The number of companies seeing an increase in the cost of credit has fallen to its lowest level since 2007, according to new research.
A survey of 218 companies by manufacturer’s organisation EEF found the balance of companies seeing an increase in the cost of credit had fallen to 11.2% in the second quarter of the year from 21.2% for the previous three months.
EEF chief economist Lee Hopley said the drop could be a sign that credit easing programmes such as the recently launched Funding for Lending scheme were having an impact, but added that it is "too early" to draw definitive conclusions.
She said: "It is a welcome sign that the stubbornly high number of companies seeing the overall cost of finance increase has fallen to the lowest level since the financial crisis.
"However, there are still more companies saying the cost of finance is going up rather than down. With the short-term demand outlook looking very challenging, we simply cannot afford to have factors that are at least partly in the UK’s control holding back desperately needed measures."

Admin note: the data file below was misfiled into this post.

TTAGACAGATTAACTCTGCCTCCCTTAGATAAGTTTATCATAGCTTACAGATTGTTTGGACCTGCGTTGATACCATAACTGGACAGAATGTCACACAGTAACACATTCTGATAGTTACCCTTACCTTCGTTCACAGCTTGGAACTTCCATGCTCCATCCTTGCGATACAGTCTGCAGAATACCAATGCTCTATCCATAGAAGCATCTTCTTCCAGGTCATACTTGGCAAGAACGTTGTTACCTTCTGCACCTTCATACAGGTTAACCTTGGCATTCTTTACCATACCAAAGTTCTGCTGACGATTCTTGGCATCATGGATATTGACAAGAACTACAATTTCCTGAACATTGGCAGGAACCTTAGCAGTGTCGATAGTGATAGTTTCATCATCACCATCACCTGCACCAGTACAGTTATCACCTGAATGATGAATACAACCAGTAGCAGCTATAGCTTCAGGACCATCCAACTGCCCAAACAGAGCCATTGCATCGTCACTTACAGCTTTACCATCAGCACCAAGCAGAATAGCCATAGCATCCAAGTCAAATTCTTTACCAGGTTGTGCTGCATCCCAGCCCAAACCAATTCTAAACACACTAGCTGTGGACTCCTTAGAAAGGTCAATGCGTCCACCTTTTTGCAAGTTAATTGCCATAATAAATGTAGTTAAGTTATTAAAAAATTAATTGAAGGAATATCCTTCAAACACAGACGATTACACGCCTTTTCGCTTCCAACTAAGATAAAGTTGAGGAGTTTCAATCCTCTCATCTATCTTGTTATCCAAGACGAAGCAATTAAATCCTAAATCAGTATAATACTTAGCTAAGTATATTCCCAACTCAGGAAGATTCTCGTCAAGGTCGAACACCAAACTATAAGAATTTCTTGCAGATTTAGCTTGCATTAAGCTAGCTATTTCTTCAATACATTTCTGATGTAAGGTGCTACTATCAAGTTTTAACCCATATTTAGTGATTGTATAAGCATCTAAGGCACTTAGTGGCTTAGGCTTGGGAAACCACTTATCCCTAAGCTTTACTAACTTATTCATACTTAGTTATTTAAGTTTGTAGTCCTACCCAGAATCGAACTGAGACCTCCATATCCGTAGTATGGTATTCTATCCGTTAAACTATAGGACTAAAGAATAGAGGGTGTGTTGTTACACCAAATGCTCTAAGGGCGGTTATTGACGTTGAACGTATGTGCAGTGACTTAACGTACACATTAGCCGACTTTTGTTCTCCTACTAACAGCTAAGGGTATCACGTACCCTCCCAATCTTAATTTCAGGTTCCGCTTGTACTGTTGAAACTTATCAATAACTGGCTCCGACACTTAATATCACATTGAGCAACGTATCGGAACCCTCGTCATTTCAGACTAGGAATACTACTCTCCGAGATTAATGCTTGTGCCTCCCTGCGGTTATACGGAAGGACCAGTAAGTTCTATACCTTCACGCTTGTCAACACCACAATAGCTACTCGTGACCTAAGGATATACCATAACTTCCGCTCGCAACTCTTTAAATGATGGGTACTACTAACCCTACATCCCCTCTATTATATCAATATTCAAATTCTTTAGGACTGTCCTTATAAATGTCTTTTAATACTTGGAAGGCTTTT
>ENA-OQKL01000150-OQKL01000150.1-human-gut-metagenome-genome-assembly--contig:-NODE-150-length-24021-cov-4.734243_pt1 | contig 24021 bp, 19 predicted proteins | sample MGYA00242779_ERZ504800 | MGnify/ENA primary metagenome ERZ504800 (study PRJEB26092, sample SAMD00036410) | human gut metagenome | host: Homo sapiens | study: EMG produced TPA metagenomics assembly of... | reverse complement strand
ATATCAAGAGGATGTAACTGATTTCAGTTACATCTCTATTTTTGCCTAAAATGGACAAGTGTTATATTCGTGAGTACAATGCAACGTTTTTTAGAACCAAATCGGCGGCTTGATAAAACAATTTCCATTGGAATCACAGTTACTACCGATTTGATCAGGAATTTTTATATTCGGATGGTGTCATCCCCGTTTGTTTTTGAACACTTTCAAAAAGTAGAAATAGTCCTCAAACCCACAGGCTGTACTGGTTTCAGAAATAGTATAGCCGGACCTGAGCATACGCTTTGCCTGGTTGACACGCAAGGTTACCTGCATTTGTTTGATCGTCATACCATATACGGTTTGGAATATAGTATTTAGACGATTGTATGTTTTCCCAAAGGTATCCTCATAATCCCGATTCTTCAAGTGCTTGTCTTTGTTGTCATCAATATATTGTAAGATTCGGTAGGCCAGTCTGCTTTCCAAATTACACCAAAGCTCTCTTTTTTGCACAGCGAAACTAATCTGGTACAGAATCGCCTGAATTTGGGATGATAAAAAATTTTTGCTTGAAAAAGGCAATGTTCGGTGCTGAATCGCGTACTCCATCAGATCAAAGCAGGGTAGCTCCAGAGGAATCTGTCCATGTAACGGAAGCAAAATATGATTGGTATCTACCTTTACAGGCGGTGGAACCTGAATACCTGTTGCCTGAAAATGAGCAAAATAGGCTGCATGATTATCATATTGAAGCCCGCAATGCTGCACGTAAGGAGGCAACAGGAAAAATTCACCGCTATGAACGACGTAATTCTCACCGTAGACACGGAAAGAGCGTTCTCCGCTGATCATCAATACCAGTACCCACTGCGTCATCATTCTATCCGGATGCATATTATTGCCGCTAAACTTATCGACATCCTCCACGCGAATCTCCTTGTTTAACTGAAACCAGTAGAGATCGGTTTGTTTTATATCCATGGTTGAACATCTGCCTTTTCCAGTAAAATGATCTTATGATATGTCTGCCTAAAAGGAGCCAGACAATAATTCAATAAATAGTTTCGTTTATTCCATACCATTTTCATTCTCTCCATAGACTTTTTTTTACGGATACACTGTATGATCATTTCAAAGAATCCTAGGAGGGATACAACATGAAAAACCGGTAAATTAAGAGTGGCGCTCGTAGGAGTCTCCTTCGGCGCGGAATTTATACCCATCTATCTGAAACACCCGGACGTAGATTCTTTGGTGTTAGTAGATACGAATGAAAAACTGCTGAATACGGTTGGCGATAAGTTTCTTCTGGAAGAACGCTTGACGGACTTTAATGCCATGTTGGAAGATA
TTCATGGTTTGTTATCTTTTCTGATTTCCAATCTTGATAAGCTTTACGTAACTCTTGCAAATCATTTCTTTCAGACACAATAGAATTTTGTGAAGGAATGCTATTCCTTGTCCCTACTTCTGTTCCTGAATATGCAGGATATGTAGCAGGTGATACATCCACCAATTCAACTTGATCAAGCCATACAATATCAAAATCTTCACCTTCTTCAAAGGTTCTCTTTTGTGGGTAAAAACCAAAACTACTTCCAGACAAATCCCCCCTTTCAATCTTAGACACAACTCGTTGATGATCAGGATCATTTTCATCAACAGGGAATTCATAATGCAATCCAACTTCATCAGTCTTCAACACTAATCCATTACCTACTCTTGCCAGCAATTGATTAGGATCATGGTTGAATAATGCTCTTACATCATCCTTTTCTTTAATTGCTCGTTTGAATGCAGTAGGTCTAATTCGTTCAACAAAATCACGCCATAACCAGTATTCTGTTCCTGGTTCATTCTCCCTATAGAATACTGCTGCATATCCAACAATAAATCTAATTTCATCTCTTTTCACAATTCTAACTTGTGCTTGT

The EEF added that around half of companies surveyed said they were opting out of accessing external finance altogether.
It said this was supported by anecdotal evidence of firms holding on to cash to support their own working capital and investment.
Meanwhile, revised Office for National Statistics (ONS) figures for Q2 show that the UK economy did not contract as sharply as first feared.
The adjusted figures show the economy shrank by 0.5% in the three months to June, an improvement on initial estimates of a 0.7% contraction.
Manufacturing output was also revised to a 0.9% decrease, compared to initial estimates of a 1.5% drop. The sector contracted by 0.3% in the previous quarter.
Hopley said: "Whilst the revised estimate suggests the economic situation, particularly for manufacturing and construction, wasn’t quite as dire as first thought there are clearly some big question marks around where we go from here.
"Even if activity was displaced rather than lost, we’re still looking at an overall contraction for the economy this year."
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